Sure, complaining can be fun, partly because it gives us the illusion that we are actually solving the problem. But the good feeling passes quickly and it doesn’t really change anything, making you a victim rather than a problem solver.
Even more importantly, complaining, the incessant reflection on how lousy life is makes you a victim (woe is me) and sends your brain a barrage of depressing messages that reinforce the negative feelings you’re already having. A series of studies by psychologist Barbara L. Fredrickson (University of North Carolina, Chapel Hill) indicate that finding ways to complain less and send yourself positive messages rather than negative ones every day can be life altering. She calls it the Broaden-and-Build-Theory-of-Positive-Emotion, and says “that people’s daily experiences of positive emotions compound over time to build a variety of consequential personal resources.” In other words, being upbeat subconsciously sends you messages that make you feel even more upbeat; the opposite of spiraling into the abyss. To accomplish this she recommends what she calls “Loving Kindness Meditation,” a methodology she used in the study.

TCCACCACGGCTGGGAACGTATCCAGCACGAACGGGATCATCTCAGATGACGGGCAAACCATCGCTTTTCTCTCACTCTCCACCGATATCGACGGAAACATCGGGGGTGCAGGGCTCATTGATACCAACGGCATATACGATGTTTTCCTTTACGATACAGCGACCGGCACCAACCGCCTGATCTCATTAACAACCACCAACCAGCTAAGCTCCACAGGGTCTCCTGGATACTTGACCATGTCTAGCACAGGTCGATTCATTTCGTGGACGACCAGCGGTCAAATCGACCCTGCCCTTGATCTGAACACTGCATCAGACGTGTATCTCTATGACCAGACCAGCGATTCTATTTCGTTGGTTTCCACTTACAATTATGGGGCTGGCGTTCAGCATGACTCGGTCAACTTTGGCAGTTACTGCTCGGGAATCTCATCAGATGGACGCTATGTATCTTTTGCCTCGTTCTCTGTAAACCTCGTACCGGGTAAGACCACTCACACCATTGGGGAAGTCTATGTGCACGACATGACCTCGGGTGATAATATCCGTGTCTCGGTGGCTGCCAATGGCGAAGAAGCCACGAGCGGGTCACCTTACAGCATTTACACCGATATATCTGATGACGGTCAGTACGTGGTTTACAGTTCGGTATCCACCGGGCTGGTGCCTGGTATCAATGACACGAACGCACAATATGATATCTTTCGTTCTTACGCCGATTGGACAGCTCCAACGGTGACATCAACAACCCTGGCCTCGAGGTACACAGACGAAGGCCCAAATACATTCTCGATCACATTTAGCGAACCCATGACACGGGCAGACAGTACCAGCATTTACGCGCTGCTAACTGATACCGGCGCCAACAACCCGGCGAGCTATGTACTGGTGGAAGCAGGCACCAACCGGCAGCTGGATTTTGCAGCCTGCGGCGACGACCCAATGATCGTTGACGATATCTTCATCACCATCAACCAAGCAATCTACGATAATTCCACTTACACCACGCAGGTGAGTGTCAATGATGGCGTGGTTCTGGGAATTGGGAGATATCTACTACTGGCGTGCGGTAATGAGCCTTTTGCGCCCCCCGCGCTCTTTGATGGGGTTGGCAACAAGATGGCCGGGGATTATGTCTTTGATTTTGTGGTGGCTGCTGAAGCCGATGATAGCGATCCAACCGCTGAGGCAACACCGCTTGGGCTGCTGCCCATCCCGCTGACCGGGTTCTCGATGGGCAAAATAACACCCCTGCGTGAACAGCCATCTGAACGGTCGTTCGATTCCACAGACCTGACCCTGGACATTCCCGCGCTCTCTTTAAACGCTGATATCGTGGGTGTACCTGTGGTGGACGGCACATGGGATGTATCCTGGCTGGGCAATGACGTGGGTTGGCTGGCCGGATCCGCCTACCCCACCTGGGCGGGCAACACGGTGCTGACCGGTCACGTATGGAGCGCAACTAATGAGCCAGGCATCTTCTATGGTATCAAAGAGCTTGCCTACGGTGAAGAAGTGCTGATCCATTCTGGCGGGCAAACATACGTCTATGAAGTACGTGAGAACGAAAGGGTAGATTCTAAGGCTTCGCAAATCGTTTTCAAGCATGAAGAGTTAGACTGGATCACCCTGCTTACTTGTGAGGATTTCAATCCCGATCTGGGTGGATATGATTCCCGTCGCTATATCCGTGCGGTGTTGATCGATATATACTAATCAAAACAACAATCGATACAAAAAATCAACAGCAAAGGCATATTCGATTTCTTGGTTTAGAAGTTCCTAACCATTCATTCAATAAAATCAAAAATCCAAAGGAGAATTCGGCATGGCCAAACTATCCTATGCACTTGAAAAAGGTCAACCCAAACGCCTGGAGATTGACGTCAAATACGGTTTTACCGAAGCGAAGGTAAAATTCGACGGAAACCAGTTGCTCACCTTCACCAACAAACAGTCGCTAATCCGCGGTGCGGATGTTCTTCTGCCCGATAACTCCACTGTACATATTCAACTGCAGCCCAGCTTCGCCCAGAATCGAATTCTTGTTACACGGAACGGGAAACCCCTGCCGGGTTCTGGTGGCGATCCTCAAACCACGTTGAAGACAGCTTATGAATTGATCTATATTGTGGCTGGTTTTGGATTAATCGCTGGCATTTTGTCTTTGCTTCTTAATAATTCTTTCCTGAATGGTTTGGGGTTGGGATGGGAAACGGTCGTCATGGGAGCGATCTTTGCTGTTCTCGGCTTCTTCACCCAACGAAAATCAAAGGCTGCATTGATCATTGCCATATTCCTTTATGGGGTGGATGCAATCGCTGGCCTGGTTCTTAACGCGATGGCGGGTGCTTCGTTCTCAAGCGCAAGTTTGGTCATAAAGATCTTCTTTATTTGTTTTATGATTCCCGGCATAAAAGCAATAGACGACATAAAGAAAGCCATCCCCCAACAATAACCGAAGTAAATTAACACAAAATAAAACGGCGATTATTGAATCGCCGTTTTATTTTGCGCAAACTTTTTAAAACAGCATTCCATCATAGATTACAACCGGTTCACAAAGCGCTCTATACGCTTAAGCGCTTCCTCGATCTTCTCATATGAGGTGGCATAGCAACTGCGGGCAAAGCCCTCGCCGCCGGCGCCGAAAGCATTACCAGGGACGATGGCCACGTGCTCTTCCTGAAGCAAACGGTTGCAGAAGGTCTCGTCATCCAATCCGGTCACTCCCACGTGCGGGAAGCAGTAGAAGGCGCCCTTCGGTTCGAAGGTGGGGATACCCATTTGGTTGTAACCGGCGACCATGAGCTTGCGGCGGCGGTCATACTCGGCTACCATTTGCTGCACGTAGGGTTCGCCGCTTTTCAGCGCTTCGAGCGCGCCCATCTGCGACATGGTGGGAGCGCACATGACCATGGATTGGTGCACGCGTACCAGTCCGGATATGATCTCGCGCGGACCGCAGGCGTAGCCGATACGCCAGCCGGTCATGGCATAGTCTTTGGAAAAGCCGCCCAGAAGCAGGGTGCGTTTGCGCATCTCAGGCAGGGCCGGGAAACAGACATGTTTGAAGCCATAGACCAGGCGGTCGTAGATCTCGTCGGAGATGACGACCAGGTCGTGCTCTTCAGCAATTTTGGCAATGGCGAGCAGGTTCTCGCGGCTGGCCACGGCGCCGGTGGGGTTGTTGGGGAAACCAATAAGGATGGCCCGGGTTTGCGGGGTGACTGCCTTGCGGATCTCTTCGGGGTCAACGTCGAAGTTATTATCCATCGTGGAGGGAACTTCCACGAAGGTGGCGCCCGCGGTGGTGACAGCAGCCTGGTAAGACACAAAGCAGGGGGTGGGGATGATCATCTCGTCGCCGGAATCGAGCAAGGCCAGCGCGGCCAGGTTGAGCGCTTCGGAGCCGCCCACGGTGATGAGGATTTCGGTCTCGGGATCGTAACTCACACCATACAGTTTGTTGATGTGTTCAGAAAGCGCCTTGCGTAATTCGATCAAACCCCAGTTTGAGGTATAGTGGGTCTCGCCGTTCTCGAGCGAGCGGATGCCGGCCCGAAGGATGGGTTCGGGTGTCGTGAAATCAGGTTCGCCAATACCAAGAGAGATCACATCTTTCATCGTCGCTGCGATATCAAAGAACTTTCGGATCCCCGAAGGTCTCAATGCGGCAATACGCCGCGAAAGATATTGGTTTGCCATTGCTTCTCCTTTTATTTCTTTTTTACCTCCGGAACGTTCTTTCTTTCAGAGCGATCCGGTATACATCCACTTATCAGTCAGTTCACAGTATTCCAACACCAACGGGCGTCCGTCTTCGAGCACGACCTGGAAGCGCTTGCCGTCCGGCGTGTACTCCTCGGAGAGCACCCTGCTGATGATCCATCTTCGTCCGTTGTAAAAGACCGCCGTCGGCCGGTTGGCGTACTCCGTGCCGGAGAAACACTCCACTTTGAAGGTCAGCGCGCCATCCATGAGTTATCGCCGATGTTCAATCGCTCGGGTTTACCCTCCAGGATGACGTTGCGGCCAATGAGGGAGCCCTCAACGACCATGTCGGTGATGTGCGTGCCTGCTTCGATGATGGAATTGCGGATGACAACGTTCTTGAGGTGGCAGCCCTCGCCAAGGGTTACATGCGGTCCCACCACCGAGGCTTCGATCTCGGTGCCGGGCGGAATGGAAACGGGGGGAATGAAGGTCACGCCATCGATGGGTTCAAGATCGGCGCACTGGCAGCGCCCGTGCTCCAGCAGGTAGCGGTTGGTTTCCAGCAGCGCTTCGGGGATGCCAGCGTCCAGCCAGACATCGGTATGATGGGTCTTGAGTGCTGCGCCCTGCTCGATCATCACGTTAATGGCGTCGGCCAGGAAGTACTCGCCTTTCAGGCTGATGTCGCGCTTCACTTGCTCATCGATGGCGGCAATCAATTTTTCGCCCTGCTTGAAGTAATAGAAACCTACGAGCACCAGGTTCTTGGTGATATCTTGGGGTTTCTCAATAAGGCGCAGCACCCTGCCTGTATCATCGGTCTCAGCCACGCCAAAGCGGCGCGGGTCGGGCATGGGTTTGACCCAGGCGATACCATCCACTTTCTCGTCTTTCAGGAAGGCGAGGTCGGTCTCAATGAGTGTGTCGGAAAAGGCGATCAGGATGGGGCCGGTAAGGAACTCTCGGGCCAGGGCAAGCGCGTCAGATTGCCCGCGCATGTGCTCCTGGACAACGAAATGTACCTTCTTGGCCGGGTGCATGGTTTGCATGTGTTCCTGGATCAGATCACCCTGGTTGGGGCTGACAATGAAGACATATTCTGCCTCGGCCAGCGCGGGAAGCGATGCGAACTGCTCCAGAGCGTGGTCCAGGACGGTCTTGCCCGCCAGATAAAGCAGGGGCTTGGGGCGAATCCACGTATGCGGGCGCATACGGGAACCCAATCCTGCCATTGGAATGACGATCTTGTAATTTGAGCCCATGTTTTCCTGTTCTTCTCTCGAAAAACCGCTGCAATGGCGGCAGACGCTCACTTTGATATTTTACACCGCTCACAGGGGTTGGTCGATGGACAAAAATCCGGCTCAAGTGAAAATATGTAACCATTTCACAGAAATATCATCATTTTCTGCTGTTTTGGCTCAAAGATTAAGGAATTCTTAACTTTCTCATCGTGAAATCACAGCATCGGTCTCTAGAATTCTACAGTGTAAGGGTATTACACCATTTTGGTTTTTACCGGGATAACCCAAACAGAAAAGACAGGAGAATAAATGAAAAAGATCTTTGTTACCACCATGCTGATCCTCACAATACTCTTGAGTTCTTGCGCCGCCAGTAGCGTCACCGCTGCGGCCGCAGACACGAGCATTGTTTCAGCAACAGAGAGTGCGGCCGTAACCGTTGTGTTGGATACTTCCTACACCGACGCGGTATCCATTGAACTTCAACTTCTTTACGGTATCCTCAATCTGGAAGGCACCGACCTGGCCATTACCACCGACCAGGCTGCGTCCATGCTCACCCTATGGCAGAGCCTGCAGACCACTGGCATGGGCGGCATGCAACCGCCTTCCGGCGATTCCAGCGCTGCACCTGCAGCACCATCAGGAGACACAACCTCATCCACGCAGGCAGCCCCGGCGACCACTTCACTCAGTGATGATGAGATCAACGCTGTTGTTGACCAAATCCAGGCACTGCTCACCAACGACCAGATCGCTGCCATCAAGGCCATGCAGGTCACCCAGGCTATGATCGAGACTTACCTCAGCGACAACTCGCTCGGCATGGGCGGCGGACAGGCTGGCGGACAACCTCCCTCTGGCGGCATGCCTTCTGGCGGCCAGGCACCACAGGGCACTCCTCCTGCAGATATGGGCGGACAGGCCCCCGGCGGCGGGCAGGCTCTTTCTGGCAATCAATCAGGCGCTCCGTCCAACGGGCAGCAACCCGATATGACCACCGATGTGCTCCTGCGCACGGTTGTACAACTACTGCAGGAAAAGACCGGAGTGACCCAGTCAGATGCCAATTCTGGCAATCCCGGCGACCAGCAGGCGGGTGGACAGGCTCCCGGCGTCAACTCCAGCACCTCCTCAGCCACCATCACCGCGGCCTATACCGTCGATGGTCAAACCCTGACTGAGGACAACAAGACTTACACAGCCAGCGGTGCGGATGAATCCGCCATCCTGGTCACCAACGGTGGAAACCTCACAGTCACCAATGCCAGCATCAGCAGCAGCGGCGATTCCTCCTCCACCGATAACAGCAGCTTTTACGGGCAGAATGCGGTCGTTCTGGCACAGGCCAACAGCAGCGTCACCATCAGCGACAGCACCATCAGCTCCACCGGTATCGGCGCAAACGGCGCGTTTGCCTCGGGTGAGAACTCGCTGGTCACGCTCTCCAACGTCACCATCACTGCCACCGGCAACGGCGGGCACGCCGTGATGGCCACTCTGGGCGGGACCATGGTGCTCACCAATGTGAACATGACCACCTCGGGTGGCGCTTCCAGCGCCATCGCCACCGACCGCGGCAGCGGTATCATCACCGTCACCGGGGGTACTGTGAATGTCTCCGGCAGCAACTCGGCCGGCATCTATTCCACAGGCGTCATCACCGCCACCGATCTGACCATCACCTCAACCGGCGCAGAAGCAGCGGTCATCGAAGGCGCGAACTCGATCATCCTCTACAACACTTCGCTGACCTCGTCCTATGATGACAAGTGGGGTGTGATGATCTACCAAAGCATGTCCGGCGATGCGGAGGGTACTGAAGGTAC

If you missed part one of this article, you can find it here.
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